At her studio SLAM (the Streb Lab for Action Mechanics) in Williamsburg, Brooklyn, anyone in the community can watch rehearsals and participate in group classes on PopAction, parkour, acrobatics, and more. It’s an environment of collaboration, growth, and lessons in action that participants carry away to their outside lives.Here, Streb shares her thoughts on why we need to push ourselves daily in our work, why it’s important to start every day off with movement, and how to use limitations to enhance our achievements.
What do you get out of movement — teaching a dancer or creating a new move, for instance?
It’s magic. It’s pure joy. I want to do something no one’s ever seen or heard of before. I want them to think “What move is that?”, so they will fall down when witnessing the move, in complete bafflement, out of utter perplexity. I am also searching for the content of movement. What could it in the best circumstances mean?
How did you begin to incorporate machinery into your performances?
From the very beginning, just the way orchestras do, I’m searching for the amalgam in action to music: sounds, pitch, harmony, and rhythm. Go higher, faster, steeper, harder.
What’s the first thing you do when you have a new idea?
Draw. Drawing is believing.
In your work process, is it important to stay organized, or more free-form?
I try to draw only in my drawing books. I am not a very organized artist. However, I remember the image and that I had an idea and I know it’s somewhere and I know what color it is and what shape.
From drawing a sketch to the actual performance, how much stays the same, and how much is transformed throughout the production process?
Very seldom do things stay the same. Physics always get in the way of imagination, and that is good. That is exactly what I love about live time performance: nothing cannot be seen.
Why is risk necessary in art?
When you are attempting to create new languages, the investigations can get stuck in the brain and often find no escape there, especially when the idea is invisible as it is while contending with extreme actions, forces, and time.I have found it to be a fruitful idea to agree to get hurt a bit or more than a bit, in the search for a real move. This “real move” is the holy grail of the act, the heart of the machine, the virus in the Petri dish. This alone tells the truth of where, when, what, and how.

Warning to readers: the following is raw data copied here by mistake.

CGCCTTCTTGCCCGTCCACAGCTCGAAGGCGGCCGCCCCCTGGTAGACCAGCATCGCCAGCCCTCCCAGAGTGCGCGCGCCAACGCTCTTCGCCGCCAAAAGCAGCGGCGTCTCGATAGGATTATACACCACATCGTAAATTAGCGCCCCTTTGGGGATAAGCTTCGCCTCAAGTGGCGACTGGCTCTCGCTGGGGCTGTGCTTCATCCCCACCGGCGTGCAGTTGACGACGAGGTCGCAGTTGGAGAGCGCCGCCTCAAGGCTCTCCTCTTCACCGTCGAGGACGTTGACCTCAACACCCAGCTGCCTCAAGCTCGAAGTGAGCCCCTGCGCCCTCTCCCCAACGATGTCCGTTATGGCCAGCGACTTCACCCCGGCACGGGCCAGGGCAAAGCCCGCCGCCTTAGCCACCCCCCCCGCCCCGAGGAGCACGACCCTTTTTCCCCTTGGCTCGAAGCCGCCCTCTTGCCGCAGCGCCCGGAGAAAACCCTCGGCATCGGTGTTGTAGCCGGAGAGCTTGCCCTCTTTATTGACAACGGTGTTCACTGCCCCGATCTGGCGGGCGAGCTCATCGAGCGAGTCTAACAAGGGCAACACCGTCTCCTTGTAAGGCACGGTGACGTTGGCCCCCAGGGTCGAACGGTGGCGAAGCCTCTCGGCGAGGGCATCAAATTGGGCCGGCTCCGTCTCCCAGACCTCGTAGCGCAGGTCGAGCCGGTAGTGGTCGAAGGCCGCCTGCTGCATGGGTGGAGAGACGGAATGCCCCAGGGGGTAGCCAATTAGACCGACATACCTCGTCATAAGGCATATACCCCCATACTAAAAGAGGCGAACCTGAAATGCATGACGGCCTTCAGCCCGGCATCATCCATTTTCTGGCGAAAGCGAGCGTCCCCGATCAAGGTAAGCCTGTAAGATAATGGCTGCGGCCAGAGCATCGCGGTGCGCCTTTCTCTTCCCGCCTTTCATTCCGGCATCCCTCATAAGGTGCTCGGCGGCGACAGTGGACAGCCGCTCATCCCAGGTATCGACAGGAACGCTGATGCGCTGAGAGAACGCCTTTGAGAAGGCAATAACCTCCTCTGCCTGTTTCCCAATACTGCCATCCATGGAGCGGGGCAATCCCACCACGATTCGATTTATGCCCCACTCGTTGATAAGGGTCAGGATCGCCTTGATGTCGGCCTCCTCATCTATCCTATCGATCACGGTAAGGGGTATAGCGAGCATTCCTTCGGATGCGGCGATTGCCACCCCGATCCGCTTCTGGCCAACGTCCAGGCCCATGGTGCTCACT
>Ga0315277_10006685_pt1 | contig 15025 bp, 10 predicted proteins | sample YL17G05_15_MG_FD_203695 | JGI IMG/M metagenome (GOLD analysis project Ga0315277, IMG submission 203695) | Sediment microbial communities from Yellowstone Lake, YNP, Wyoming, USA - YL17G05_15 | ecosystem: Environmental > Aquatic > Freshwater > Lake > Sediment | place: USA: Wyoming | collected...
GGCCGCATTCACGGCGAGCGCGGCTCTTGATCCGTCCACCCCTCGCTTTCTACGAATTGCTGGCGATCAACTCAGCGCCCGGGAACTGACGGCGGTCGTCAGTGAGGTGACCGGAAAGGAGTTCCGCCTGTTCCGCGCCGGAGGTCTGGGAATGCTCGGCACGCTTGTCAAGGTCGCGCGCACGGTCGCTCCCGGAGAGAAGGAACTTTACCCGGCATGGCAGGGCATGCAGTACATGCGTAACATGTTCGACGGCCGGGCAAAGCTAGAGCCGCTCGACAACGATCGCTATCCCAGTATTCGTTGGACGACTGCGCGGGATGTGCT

After all, un-habitual places in space confuse us and force us to contend with problems inherent in these zones. As Tim Cahill once said, “The explorer is the person who is lost.”
What’s the biggest risk you’ve taken in your life and career?
Oh, I don’t know. Riding my Honda 350 across the United States in an “Easy Rider” sort of way in 1972, with just a little bit of money with me; burning my father’s barn down; diving through glass; being on fire once when I was giving my parter, Laura Flanders, a fire dance for her 40th birthday; jumping into the abyss when first trying to fly and take impact; letting a ton of dirt fall on my head/body while celebrating the Whitney Museum of American Art’s groundbreaking for the new building… Running very, very fast into walls; moving to NYC with just a little bit of money in 1974.
You’ve advised people to peer over the edge and be willing to get hurt. How do you know if you’ve gone too far?
This would constitute an educated guess (hopefully, you get a feel for it), and even if you realize this time you’ve gone too far, as an action specialist, it’s your job to save yourself.
We call these hair trigger responses “time instants.” They are faster than a moment. You just have to make the right decision and do it very, very fast… Sometimes much faster than a tenth of a second. After all, they say humans don’t even notice what’s going on if something, an event, takes any less than a tenth of a second, one two thousandth of a second is an explosion. Responding very quickly is necessary.
How do you choose a place for a performance?
I usually don’t choose anymore. We get invited to perform. Most often we perform in theaters. Sometimes I am asked to do something in quotidian places, such as the Brooklyn Bridge Anchorage, or at the Metrodome in Minneapolis just before the Yankees and the Twins played a game.
What’s your dream performance location?
I actually don’t have a dream location for a performance. A place is built when action envelopes it, not the other way around.
You’re based in New York, a city known for its lack of open space. Has this affected any of your performances, and how do you maneuver around this?
For me, limitations are the holy elixir for performance. The human body is very, very, very small. It is exceedingly difficult for an entity that small to have any affect whatsoever on space in any situation. Right now I am considering jumping off the tower bridge in London, or having 14 people do it — 145 feet down to the River Thames. The humans there would be the size of a cricket, if we’re lucky, depending on where we are being viewed from. The scale idea here is you cannot see us, but you know we are there.
Why is it important to involve the community at STREB?
I don’t see it that way. Those who walk through the door of SLAM are involving us with their capacity to dream and to fly. We all believe in action dreams. We are all together trying to work it out. It’s a panacea, action is, away from sadness to a place of glee. No matter what mood you’re in early in the morning, do some popaction and abracadabra, and glee sets in.
What advice do you have for young artists?
Gee, I don’t feel qualified to give advice. Young artists know more.